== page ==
When it comes to smartphones, developers are known to be very picky and finicky. They do not directly go for top-of-the-line smartphones but instead go for ones that are pretty close to the top in terms of performance and day-to-day usage and also a value for the buck. Here are some of the best smartphone picks for developers.
1. iPhone XR
The iPhone XR was launched in 2018, but luckily enough it is a better deal now than when it was launched. For any developer who wants to get one of the latest iPhones mainly for the unparalleled iOS experience, and doesn’t care much for triple cameras and the latest A13 Bionic chip, can easily choose the XR which comes with the A12 processor. Its price has dropped from $749 to only $599, which is $100 less than the base model of the iPhone 11.
The 6.1 inch liquid retina display is great but isn’t as good as the OLED display that comes in the newer phones. It packs all the latest features such as 4 k video recording, IP67 water and dust resistance rating, true-depth camera and face id. However, if you are comparing the XR to the XS or XS Max, and you believe that the photos won’t be as good due to the lack of the dual-lens setup, you can relax. The phone has the same wide-angle sensor as its costlier siblings and also delivers the same Smart HDR functionality.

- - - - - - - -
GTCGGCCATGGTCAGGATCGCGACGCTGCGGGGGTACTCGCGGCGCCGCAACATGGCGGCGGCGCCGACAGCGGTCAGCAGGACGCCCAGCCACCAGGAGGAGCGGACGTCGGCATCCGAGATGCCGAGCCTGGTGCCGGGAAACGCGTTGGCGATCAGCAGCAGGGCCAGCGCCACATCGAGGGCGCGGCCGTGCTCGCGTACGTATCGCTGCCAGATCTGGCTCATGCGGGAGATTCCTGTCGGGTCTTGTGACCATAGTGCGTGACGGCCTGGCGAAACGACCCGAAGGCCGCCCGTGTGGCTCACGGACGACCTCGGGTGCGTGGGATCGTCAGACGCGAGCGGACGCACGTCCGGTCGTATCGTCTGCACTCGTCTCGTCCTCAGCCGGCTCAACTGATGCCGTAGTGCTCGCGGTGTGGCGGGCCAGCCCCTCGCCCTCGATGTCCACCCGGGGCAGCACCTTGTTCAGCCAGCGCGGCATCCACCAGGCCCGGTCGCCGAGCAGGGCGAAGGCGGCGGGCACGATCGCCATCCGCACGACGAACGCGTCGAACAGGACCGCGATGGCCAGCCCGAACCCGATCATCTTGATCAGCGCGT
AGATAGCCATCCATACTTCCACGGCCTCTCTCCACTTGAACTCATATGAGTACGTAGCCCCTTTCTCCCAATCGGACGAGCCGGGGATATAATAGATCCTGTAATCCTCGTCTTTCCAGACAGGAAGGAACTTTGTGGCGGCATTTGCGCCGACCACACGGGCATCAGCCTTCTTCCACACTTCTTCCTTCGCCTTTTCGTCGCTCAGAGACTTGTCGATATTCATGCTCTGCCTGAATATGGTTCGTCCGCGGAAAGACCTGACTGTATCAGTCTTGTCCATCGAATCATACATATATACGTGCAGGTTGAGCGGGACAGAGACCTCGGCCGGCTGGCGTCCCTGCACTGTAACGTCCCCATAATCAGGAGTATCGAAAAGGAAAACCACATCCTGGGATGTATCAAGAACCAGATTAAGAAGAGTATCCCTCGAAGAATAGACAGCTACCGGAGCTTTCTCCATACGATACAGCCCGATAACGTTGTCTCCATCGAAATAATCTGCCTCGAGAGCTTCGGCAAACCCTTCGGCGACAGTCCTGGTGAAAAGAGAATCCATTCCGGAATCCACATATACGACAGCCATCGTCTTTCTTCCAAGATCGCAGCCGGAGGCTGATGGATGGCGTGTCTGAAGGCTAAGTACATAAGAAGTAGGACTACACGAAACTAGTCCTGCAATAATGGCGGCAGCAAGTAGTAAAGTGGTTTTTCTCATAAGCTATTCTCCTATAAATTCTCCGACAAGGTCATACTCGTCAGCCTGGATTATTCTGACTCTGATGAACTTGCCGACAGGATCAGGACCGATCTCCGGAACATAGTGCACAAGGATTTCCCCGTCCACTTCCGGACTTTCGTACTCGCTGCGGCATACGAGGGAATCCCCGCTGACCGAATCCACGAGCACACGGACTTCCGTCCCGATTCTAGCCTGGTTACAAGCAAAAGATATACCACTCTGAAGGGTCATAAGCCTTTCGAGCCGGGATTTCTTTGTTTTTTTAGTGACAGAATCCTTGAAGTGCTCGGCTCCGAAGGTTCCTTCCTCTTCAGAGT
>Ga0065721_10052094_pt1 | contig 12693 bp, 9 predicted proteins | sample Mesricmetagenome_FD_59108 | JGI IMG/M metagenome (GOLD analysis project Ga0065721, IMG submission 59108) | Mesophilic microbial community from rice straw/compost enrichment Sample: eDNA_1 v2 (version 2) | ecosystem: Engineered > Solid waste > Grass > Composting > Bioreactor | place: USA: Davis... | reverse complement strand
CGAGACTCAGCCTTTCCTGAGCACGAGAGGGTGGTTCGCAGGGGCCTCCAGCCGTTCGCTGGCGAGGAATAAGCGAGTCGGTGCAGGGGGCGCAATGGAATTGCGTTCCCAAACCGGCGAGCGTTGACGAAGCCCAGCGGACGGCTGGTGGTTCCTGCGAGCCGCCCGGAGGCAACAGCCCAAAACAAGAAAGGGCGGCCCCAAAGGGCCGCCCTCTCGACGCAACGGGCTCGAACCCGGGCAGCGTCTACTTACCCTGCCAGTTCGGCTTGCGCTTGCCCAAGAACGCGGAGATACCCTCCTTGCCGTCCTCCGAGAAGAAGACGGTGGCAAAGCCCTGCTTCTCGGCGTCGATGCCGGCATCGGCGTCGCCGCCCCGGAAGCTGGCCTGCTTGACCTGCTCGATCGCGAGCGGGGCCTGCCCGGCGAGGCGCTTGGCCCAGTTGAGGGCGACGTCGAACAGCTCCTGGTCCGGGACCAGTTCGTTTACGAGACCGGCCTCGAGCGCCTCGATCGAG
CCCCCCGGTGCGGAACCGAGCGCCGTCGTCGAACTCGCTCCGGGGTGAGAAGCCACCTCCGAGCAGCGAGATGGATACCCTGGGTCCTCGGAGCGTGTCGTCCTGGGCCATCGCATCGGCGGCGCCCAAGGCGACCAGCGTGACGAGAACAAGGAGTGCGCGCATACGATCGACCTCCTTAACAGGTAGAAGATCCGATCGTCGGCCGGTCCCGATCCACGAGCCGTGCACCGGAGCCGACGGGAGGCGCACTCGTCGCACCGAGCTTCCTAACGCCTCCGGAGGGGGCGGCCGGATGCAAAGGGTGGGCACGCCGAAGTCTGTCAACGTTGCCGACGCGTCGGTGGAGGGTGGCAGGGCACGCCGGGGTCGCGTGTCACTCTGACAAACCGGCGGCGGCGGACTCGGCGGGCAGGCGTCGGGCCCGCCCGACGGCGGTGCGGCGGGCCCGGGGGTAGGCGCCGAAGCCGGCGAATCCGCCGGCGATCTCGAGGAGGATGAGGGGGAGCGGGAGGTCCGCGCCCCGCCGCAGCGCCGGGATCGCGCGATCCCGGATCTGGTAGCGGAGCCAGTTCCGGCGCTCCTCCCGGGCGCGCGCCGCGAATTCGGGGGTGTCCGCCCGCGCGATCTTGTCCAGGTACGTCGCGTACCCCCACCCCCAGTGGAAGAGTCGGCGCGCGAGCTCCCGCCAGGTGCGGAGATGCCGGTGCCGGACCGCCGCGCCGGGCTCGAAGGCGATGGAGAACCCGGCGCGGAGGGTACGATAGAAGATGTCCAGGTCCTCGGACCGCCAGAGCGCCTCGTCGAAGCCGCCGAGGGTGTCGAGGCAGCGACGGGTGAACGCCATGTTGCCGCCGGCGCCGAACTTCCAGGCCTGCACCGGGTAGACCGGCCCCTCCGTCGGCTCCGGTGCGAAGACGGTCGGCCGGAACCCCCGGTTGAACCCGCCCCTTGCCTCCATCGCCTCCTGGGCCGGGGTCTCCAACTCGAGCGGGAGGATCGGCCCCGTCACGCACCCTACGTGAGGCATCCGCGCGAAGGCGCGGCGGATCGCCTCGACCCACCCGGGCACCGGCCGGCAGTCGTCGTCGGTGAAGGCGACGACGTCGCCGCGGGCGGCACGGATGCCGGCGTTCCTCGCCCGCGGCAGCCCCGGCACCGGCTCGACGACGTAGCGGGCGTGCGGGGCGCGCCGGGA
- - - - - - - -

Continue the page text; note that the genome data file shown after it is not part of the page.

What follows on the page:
2. Google Pixel 3a
Yes we know that the Pixel 4 has been launched already but in case you want to have the vanilla android experience along with the usual updates from Google in a Pixel phone, the Google Pixel 3a sells at a very low price of just around $350 even today on Amazon. As long as you do not need the fastest and latest Pixel, the 3a will do just fine.
Even with the less impressive processor and display, along with the lack of a multi-camera setup, daily usage experience is pretty smooth on this smartphone. Not only does it come almost $300 cheaper than the Pixel 4, but it even beats 4 in certain aspects.
In case you must have a fingerprint sensor or even a 3 mm jack, or a larger battery, you may be surprised to find out that the Pixel 3a sports all the three, while the new Pixel 4 falls behind in each. Unless the 90 Hertz display is a must for you, you can choose the 3a with ease.
The 5.6 inch OLED display, the intelligent software and the premium design in no way give out that this smaller beast is a sub $400 phone. If you look at it from a tech perspective, the Snapdragon 670 is not the fastest, and you will miss out on certain flagship features such as water-resistance and wireless charging. But even then, the phone is a huge bargain among current mid-range smartphones.
While the display isn’t the finest, it is, in fact, the cheapest phone that boasts an OLED display currently. The strongest point of this phone is the night-mode called the “night-sight”. While a few features such as Pixel Visual Core image processing chip is lacking, the night mode is the same as in its higher-end siblings. Among other phones in the same range, the Pixel stands out truly for its photographic prowess as well as its post-processing software. In certain cases, the results of the Pixel 3a even beat the latest Samsung S10.
3. Samsung Galaxy S10e
The best thing about the Galaxy S10E is that it’s a complete and tidy package that shares the same core features as the $1,000 Galaxy S10 Plus, but for a much lower sum. While the S10 sells at $640, the S10E sells close to $500. That is a difference of almost $150 – a major difference. One thing to note is that the Galaxy S10E shares the S10’s core camera and Snapdragon 855 chipset.